Global Markets Update – September

Posted on Posted in All Recent, All Trending, Markets, Trending Markets

Published: Sat 7th Oct 2017

Author: Lucas Michaelis & Will Buckland

Read Time: 8 minutes

Global Markets Update - September

US Equities

The S&P 500 performed well in September, gaining 1.73% in the face of natural disasters and geopolitical tensions. After Trump’s announcement at the end of the month, to slash the corporate tax rate to 20%, stocks performed strongly and the dollar strengthened.

 

Surprisingly, the VIX index that measures volatility, recorded its lowest reading in 50-years – despite threats of military action from North Korea and the increasing rhetoric from both countries. Lower volatility could be partly down to hurricanes Harvey and Irma having a lesser impact on the US than initially feared. The hurricanes did have a significant impact on GDP growth, as forecasters have revised down estimates for real GDP growth in the quarter to 1.77%, down from 2.53% earlier in the month.

 

Shares in Apple fell 6% over the month, following the release of its iPhone 8. Initial sales were weaker than expected, and investors felt that sales expectations are unrealistic.

 

UK Equities

UK equities had a poor month with the FTSE 100 index falling by 0.88%, and the general FTSE 350 index losing 0.66%. The FTSE 100 fell by over 2% in the middle of the month, partly due to greater economic uncertainty. Mark Carney had hinted that interest rates will rise as early as November, as opposed to the end of 2018 – as it was previously thought. This comes as inflation is set to peak at over 3%, higher than the central bank initially predicted.

 

Airlines have dominated the headlines this month, with Ryanair now facing legal action from the Civil Aviation Authority, after announcing a second wave of cancellations over the winter period – affecting 400,000 people. The Boeing-Bombardier dispute has continued in the month, with the USA now threatening to impose 220% tariffs on Bombardier C-Series jets after Boeing complained of unfair subsidies from the UK and Canadian governments to Bombardier. This is a move that is likely to cost up to 4,000 jobs in Northern Ireland.

 

EU
European equites performed particularly strongly in the month, the DAX index rose by a remarkable 5.65% in September and the CAC 40 rose by over 4%. This comes as the European Central Bank raised the Eurozone’s growth outlook to 2.2%, the fastest growth in a decade. Investors have confidence that EU growth is based on strong fundamentals, with an increase in exports, consumption and now investment, which is why the markets have responded so positively.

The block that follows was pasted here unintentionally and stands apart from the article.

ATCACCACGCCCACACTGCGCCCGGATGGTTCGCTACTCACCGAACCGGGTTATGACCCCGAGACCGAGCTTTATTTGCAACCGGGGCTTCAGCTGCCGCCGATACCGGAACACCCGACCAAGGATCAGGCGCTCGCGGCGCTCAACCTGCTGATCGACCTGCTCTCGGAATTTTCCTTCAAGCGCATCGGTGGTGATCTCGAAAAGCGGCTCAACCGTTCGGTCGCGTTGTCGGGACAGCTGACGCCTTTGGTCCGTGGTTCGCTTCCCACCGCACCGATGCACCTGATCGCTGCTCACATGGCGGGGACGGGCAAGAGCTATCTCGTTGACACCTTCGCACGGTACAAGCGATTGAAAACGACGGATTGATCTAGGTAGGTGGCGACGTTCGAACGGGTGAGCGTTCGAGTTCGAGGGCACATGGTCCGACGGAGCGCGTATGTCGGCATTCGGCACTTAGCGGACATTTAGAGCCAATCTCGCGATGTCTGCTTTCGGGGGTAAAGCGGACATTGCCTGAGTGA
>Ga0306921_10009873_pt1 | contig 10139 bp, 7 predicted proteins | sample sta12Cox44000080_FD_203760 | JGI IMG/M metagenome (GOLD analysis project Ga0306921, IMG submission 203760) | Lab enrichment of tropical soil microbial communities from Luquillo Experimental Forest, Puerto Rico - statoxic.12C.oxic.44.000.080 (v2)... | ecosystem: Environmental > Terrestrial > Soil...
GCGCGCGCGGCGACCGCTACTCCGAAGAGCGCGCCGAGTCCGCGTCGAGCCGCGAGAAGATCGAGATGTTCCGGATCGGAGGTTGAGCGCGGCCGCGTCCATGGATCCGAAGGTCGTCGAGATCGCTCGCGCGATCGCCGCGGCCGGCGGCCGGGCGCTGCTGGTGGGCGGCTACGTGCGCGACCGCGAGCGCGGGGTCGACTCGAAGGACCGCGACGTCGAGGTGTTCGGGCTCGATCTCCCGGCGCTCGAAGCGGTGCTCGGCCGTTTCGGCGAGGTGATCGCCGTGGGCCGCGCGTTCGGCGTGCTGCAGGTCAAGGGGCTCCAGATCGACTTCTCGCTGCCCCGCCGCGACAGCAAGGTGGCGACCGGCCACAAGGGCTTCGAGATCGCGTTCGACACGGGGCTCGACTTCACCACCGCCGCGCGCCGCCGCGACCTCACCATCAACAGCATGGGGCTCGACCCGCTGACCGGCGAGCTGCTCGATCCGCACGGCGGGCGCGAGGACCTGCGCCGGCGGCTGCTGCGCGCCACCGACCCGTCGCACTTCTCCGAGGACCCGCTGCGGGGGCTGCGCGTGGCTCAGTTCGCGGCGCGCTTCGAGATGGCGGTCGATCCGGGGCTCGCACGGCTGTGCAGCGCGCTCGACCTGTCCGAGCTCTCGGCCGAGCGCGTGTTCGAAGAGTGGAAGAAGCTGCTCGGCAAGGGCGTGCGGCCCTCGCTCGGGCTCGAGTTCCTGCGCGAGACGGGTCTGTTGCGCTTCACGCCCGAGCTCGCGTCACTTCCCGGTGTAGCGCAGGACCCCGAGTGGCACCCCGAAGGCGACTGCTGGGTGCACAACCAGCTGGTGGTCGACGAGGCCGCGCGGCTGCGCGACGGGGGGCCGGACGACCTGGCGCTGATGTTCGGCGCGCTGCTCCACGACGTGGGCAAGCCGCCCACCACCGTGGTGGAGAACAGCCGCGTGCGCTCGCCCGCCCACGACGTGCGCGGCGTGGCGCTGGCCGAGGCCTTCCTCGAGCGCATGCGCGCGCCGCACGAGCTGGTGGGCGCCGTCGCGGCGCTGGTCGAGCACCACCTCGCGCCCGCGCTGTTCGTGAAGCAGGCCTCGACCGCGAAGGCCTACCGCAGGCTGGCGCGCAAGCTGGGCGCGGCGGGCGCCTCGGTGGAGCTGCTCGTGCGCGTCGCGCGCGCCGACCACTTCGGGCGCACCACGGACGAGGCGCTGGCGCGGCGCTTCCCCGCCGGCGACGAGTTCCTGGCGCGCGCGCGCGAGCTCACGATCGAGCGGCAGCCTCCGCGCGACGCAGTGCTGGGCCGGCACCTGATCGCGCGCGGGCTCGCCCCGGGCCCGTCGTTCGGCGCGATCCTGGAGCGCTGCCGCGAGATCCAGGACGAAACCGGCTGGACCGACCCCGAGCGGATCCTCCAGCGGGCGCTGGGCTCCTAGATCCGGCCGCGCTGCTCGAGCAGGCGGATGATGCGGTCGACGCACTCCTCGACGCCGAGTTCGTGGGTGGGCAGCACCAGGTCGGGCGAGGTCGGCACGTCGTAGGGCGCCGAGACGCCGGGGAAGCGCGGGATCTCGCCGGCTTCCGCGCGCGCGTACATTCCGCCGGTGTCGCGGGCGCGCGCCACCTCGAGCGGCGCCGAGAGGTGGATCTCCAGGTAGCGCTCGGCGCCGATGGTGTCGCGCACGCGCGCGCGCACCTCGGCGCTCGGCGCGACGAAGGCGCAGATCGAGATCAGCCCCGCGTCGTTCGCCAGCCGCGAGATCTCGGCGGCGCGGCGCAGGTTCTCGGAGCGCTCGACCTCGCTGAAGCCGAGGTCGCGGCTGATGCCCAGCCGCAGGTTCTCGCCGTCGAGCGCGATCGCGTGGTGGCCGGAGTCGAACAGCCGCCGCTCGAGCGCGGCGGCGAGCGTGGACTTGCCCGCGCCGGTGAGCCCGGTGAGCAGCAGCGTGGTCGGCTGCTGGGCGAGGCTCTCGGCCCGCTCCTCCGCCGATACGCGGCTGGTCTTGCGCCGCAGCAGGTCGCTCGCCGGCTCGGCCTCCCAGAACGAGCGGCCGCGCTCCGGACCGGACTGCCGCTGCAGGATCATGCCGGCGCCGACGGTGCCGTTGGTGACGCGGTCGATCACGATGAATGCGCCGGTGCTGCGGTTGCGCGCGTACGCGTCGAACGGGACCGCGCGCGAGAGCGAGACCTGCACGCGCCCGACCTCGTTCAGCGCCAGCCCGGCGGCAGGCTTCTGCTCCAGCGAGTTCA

The German election was a pivotal event in the month. Angela Merkel’s Christian Union party received its lowest share of the vote since 1949, and the Alternative for Germany became the third largest party in the Bundestag. Merkel’s now weakened coalition, coupled with the tension resulting from Catalonia’s independence referendum, has led to a fall in the Euro in September.

 

Japan

In Japan, the Nikkei 225 rose by 3.38% in September. Shinzo Abe, who had faced his lowest approval earlier in the summer, after accusations of nepotism, has seen his ratings rise after his handling of the situation in North Korea – who have flown missiles over Japanese land. His confidence led him to announce a snap election on 25th September. He also announced a fresh 2tn Yen stimulus package, for education and social spending.

 

Emerging Markets Equities

From the 21st to the 26th, Emerging Markets suffered from a torrid week, losing 2.5% on the MSCI Index due to confidence about US interest rates rising in November. This resulted in an investor movement from emerging equities to US equities. However, EM equities performed well in the rest of the month, due to strong global growth.

 

Alternatives, Commodities, Cryptocurrency

Bitcoin experienced a turbulent September, losing 12.8%. J.P. Morgan CEO, James Dimon, labelled it as a currency fit for drug dealers, which may have long term ramifications in swaying the public’s opinion on cryptocurrencies. A few days later, Chinese Authorities announced a ban on ICO’s (initial coin offerings) and shut down some exchanges. However, this will only limit some trading in China and is unlikely to be a precursor to crackdowns in other regions. In such a volatile market and considering the bad news, Bitcoin actually held it’s own quite well during September. Ethereum fared less well, losing 32% of its value.

 

Gold was down 3.25% in September, and Silver fell 6%. Gold had a strong August due to economic uncertainty and increasing tensions in North Korea, as investors looked for safer investments. However, since Janet Yellen’s comments about needing to tighten up US monetary policy, interest rates are now expected to rise in December. This would strengthen the dollar, and as a result, the price of gold has fallen. Chinese demand for gold has also been weak.

 

Crude oil prices have increased 7.6%. This is due to Turkey’s president (Erdogan) threatening to turn off an Iraqi pipeline, and the OPEC agreement (from last November) to cut supply being more significant than forecasters thought. This decrease in supply, coupled with strong demand from economic growth, has led to crude oil reaching a two year high this month.

 

In other news, London real estate prices fell for the first time in 8 years.

 

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